Mike Sanders’ booming, baritone voice is familiar throughout East Idaho.
For decades, he’s read the scripts of countless local commercials, served as master of ceremonies at community events and played in a well-known local band, Eaton and Sanders.
On the tail end of a battle with COVID-19 that nearly cost Sanders his life, his distinctive voice has become hoarse and weak. But he’s still speaking out, imploring Americans that compassion, civility and cooperation will be critical for the nation to weather the escalating health pandemic.
Sanders, who moved from Pocatello to Nampa three years ago but still owns a Pocatello advertising agency called MSVM Group, is saddened by the current vitriol in the national political discourse. He’s worried by images in the news of Americans publicly carrying automatic weapons in a threatening manner. He’s also disgusted about the controversy that’s emerged about the wearing of face masks to slow the spread of COVID-19.
“The one thing I really do want to do, I hope I can stick around long enough to maybe help facilitate in some way people starting to care about each other again,” Sanders said. “That to me is the most important thing in my life right now. I want to see my grandkids grow up in a place where people care about each other — where they love each other.”
Sanders is convinced he would have succumbed to COVID-19 if he hadn’t been craving a hot drink at the height of his fever.
He went from having cold-like symptoms to burning up with a 105-degree temperature in the course of a single night. Taking a deep breath was an excruciating experience, akin to smacking into a brick wall at 100 mph.
“It was so painful it was like a concussion almost,” Sanders said.
Delirious from his fever, Sanders called his son and asked him to come over and make him a cup of tea. His son took his temperature and immediately began packing necessities for the emergency room.
“I was losing my ability to think,” Sanders said. “I probably would have laid there and died.”
Sanders believes he contracted COVID-19 in late October, while dining with some friends from Pocatello in Mesquite, Nevada. They were outside, and Sanders removed his face mask only to put food in his mouth.
“I don’t wear (a mask) for me,” Sanders said. “I wear it for the other person, hoping they’ll care as much about me as I do them.”
All three people at his table got COVID-19. His friends, however, had mild cases.
Both Sanders’ 40-year-old daughter, Michaela, and his granddaughter, Maggie, got sick with COVID-19 a few months before he contracted the virus. Michaela, whom he describes as an elite athlete, tested positive in July, and she’s still going in for electrocardiograms to evaluate related heart problems.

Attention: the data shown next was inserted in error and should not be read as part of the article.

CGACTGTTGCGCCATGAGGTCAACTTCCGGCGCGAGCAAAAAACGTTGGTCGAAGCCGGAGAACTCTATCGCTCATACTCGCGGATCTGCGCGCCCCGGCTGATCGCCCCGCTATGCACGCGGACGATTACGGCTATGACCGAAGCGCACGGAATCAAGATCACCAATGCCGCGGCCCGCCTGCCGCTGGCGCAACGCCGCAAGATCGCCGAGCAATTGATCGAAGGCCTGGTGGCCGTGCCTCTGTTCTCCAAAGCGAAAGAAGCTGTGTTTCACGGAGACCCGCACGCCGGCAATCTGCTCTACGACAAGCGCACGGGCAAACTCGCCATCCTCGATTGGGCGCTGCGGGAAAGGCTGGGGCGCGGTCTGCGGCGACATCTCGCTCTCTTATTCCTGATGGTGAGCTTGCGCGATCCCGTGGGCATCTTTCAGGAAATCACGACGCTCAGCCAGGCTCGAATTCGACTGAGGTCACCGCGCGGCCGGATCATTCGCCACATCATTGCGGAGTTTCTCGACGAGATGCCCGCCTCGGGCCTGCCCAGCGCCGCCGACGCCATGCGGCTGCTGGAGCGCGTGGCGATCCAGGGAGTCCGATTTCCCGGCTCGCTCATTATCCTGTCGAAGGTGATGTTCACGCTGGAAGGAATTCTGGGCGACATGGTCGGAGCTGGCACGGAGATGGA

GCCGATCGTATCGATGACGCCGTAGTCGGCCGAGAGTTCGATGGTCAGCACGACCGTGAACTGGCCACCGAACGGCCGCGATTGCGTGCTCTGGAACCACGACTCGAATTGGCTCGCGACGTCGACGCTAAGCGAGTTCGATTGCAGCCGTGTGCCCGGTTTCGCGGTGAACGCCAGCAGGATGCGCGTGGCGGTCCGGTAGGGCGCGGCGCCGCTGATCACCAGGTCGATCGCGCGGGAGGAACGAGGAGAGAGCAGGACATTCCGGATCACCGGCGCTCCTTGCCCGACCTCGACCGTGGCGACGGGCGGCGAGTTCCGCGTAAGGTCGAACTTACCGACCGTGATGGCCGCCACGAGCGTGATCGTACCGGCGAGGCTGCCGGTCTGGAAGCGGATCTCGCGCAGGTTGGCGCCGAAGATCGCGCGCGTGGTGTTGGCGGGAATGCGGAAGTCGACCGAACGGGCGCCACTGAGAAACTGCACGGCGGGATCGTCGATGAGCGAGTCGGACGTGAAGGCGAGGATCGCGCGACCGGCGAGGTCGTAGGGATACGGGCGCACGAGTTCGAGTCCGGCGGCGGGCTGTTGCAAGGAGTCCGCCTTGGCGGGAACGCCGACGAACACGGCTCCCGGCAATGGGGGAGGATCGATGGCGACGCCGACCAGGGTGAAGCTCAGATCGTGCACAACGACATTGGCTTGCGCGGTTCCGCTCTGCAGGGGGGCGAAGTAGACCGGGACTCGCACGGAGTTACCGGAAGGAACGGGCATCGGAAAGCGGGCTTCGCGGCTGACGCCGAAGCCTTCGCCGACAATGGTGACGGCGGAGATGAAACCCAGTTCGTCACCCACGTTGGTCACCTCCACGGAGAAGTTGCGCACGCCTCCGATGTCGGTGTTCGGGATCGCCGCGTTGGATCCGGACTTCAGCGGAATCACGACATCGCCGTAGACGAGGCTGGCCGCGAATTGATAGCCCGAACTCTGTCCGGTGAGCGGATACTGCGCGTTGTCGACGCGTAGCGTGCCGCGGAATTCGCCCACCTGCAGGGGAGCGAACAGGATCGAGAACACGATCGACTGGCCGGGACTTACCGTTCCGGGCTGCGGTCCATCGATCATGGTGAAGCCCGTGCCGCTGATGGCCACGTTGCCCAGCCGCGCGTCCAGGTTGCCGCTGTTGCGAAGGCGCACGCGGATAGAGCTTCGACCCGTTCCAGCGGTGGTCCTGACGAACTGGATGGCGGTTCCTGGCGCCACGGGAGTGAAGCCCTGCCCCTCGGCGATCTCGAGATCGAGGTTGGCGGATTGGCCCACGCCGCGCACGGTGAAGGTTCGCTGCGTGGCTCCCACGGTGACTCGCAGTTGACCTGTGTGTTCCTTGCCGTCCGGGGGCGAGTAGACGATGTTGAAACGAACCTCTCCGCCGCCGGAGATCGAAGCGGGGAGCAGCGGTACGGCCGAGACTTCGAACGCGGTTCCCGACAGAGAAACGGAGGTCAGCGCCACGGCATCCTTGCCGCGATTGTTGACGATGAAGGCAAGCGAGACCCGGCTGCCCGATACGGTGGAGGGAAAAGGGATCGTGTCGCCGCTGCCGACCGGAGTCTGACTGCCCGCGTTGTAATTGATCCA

“When I saw how it affected her from a breathing standpoint, I was pretty sure it would kill me,” said Sanders, who will turn 73 in a month.
He added, “I don’t look at myself as being in a particular group because it’s killing people in every age group.”
Once at the hospital, physicians controlled Sanders’ temperature with Tylenol and steroids and also gave him supplemental oxygen. He was in the hospital for six and a half days, including three days in intensive care.
He’s still on steroids, as well as blood thinners to prevent clotting. He feels “beat up” and he tires easily. He plans to quarantine for a while longer and then continue wearing a mask and maintaining a safe social distance, noting there’s no guarantee that he’s immune just because he’s had COVID-19 once.
“(COVID-19) may not have killed one person, but it doesn’t mean this won’t kill you,” Sanders said. “Because you were blessed enough that it didn’t take your life or you weren’t that sick with it, to suggest it’s not a big deal to someone it might kill is irresponsible.”
Sanders emphasized that people also protect frontline emergency responders by taking simple precautions to avoid contracting the virus. He said frontline workers have been getting sick with COVID-19 at a high rate, which is beginning to stress Idaho’s ability to assist residents in the midst of an emergency.
“My son is a captain for the Nampa Fire Department. He’s working his fourth shift in a row with no break because over 50 percent of the firefighters and EMTs are out now,” Sanders said.
During his hospitalization, Sanders was struck by a recurrent comment he heard from the doctors and nurses.
“It was amazing,” Sanders said. “You could tell how tired they were and they would stand there and shake their head and say, ‘It doesn’t have to be this way; if only people would just take the proper precautions.’”